This wording deserves close attention. A willingness to admit to a drug problem is a huge problem for people with a drug dependency who are not engaged with treatment. As a group, they are one who are most likely to be unable to admit to having a drug problem. This problem or reticence is likely to be compounded in a Job Centre interview setting where the client has not had a chance to build up a trusting relationship with their interviewer yet is expected to disclose personal information of a deeply personal and illegal nature. The majority of Job Centre staff are still ill-trained to deal with problem drug users.

This proposal also becomes embroiled in a semantic argument about the definition of addiction, and the substances involved. If a person views themselves as being in control of their substance use, would it be feasible for them to be sanctioned for “misleading” the Job Centre if their assessor felt otherwise?

Job Centre Plus to be notified of all cases where person has tested positive for heroin or cocaine and been referred for a Required Assessment, those who have agreed to a Drug Rehabilitation Requirement and those leaving prison who have an identified drug problem.

To make these information sharing schemes work, legislation would be required. While the DWP already leads the way in behind-the-scenes information sharing, substantial expansion of the existing databases would be required to store and process the 200,000 plus notifications per year that such a scheme would generate.

Before even contemplating the practicalities of such a scheme, it’s worth stressing the extension of State power and information sharing that this represents. At present, a positive drug test triggers a Required Assessment; it does not mandate an engagement with treatment. Only 35% of people tested received a Care Plan following an assessment within two months, and of those receiving a care plan 47% of people attending enter a treatment plan. (http://www.homeoffice.gov.uk/rds/pdfs07/horr02b.pdf) The green paper claims that “those who test positive (there are around 80,000 positive tests a year) are referred for a Required Assessment by a drugs worker which in nearly half of cases leads to an agreement to engage with drugs treatment and support.” This assertion is not evidence based and probably misinterprets the facts. The Paper purports that some 40,000 of the 80,000 positive tests engage with drug treatment. In fact it would probably be closer to 15,000, although no comprehensive assessment of Tough Choices is currently available to the public.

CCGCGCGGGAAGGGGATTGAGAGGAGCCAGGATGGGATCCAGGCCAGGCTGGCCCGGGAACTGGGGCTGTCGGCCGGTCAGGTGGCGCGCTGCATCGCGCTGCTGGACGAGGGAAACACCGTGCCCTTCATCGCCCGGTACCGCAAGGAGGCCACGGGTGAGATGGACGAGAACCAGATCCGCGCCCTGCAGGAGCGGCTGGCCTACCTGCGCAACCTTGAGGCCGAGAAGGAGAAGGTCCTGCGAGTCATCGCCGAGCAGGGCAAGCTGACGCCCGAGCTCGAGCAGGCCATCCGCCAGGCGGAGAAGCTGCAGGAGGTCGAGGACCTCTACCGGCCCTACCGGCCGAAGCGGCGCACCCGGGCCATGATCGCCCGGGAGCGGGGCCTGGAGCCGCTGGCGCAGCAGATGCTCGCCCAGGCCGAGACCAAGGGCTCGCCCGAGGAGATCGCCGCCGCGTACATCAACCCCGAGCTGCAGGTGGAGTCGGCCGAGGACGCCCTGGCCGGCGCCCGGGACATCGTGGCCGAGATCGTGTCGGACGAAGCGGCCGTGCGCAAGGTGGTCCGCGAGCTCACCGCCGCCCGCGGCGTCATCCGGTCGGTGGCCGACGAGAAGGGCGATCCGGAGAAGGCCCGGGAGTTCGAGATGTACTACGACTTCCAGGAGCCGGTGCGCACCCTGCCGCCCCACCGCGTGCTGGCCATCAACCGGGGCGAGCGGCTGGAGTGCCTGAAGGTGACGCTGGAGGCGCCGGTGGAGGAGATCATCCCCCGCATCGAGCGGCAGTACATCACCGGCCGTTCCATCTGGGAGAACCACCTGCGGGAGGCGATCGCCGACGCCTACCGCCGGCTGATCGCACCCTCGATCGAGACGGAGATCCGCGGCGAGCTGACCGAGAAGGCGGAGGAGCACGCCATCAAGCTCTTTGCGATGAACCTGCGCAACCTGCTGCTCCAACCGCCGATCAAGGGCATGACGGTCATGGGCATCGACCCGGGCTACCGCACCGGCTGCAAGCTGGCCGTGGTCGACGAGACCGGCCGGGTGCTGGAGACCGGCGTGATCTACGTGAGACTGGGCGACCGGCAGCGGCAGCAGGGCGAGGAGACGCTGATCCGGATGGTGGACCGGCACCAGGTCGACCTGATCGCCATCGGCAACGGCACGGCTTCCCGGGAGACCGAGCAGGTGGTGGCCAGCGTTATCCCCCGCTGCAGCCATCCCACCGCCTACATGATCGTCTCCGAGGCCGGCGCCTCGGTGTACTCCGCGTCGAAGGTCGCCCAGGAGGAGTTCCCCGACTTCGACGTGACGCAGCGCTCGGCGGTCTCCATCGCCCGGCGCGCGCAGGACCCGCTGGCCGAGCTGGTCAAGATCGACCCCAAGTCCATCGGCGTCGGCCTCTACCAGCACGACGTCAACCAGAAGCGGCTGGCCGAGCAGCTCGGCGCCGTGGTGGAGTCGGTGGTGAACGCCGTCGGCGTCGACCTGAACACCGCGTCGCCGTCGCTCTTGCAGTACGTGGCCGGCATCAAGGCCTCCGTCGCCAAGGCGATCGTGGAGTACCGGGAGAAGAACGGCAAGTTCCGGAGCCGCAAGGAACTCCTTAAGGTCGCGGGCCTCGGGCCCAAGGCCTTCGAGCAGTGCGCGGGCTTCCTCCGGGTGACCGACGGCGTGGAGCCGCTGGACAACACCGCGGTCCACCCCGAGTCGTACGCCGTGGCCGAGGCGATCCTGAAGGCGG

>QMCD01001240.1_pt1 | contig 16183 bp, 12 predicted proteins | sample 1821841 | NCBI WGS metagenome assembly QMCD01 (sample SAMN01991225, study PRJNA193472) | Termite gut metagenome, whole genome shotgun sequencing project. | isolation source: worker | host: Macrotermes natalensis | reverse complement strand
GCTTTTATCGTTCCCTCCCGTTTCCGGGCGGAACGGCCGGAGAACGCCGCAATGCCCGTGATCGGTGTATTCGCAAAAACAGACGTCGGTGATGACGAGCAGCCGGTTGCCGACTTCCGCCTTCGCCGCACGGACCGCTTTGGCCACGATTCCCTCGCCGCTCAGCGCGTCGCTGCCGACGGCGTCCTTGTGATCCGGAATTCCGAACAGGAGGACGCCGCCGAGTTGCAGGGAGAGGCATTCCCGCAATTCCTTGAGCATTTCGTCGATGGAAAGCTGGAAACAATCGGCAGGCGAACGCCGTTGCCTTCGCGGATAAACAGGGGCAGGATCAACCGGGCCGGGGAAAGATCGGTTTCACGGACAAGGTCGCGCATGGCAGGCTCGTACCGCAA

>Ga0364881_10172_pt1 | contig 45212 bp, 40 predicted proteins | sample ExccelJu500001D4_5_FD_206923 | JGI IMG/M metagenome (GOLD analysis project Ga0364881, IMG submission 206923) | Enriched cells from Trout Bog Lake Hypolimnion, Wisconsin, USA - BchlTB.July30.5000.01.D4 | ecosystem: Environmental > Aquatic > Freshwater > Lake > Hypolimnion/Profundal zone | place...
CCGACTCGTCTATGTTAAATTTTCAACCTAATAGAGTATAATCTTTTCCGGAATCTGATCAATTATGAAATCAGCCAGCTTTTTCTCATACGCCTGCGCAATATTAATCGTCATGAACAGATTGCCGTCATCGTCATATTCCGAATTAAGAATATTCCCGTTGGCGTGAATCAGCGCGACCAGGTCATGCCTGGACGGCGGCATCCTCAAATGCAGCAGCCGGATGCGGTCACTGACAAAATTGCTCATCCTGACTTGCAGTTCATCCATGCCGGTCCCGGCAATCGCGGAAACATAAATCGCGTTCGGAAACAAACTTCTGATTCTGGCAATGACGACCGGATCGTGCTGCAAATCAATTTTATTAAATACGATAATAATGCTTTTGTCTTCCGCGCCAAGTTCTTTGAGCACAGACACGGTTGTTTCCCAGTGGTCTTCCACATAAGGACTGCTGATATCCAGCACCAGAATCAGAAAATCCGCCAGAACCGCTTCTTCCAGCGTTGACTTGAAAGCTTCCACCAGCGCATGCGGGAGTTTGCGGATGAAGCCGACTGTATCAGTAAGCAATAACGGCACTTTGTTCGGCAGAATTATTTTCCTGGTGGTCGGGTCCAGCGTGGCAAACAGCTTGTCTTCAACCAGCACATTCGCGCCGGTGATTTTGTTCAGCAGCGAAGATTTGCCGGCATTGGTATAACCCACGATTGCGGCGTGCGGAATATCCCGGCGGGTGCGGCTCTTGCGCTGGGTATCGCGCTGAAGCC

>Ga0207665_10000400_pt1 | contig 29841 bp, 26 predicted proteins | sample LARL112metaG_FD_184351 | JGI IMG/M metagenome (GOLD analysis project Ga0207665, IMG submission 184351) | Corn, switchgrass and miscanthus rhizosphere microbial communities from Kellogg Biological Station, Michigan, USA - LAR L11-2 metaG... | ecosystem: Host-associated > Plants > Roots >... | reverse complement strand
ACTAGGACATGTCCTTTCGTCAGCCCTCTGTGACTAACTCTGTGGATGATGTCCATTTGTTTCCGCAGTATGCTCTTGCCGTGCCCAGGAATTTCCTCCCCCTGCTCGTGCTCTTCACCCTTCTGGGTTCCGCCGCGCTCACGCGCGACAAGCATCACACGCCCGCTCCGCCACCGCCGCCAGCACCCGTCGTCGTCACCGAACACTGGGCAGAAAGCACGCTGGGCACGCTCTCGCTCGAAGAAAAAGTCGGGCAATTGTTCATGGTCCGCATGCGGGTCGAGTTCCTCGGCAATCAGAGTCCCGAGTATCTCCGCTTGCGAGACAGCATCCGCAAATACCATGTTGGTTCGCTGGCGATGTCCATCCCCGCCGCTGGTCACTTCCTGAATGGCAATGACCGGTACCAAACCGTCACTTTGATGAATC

In this respect the Green Paper goes further than Tough Choices; a Required Assessment merely requires attendance at an assessment, not engagement. The Green Paper threatens benefit sanctions for a failure to engage with treatment.

The Paper makes no bones about this: it says “in return for this access to drug treatment and specialist employment support, there will be an obligation on individuals to take it up. Failure to do so without good cause would result in a referral back to Job Centre Plus and a potential benefits sanction.”

At present the proposals relate only to opiates and crack cocaine. While most of the text refers to heroin, the later reference to opiates could have implications for people who are dependent on prescription opiates. This is unclear. However, the paper ominously concludes that “over time we will consider the case for extending this approach to others – for example, those dependent on cannabis, powder cocaine, or dependent on alcohol.

But ultimately, why stop there? Hampered from re-entering work by a weight problem? Why not sanction people who fail to join a dieting club and cut off benefit. Smoking-related respiratory problems contributing to worklessness? Get those nicotine patches on or lose benefit! This is a wonderfully clear example of “first they came for the crack users…”

Without any evidence, the authors of the paper seem to think that the threatened sanction of benefit removal will act as a spur to engaging with treatment. But as those who have had extensive contact with problem drug users will attest, the stick, all too often doesn’t work as hoped. Rather than driving people towards treatment it is more likely to drive people away from benefits. And while this may have some statistical appeal to the DWP it will bring with it a slew of attendant problems; increased homelessness, further distancing from treatment and increased offending. It is to be hoped that wiser heads and evidence will prevail in the face of these measures. But given the Home Office’s resistance to listening to the experts when reclassifying cannabis, one has little hope that they will do so in this case.

The green paper No-one Written Off is a consultation document and comments are invited until the 22nd October 2008. The body of the text invites comments on specific questions. It does not ask the question “should benefits be removed from people with drug problems who are not engaged with treatment?” Respondents will want to answer questions and pose challenges which are not currently invited by the (limited, specific) questions in the Paper.

The Paper can be viewed here. http://www.dwp.gov.uk/welfarereform/noonewrittenoff/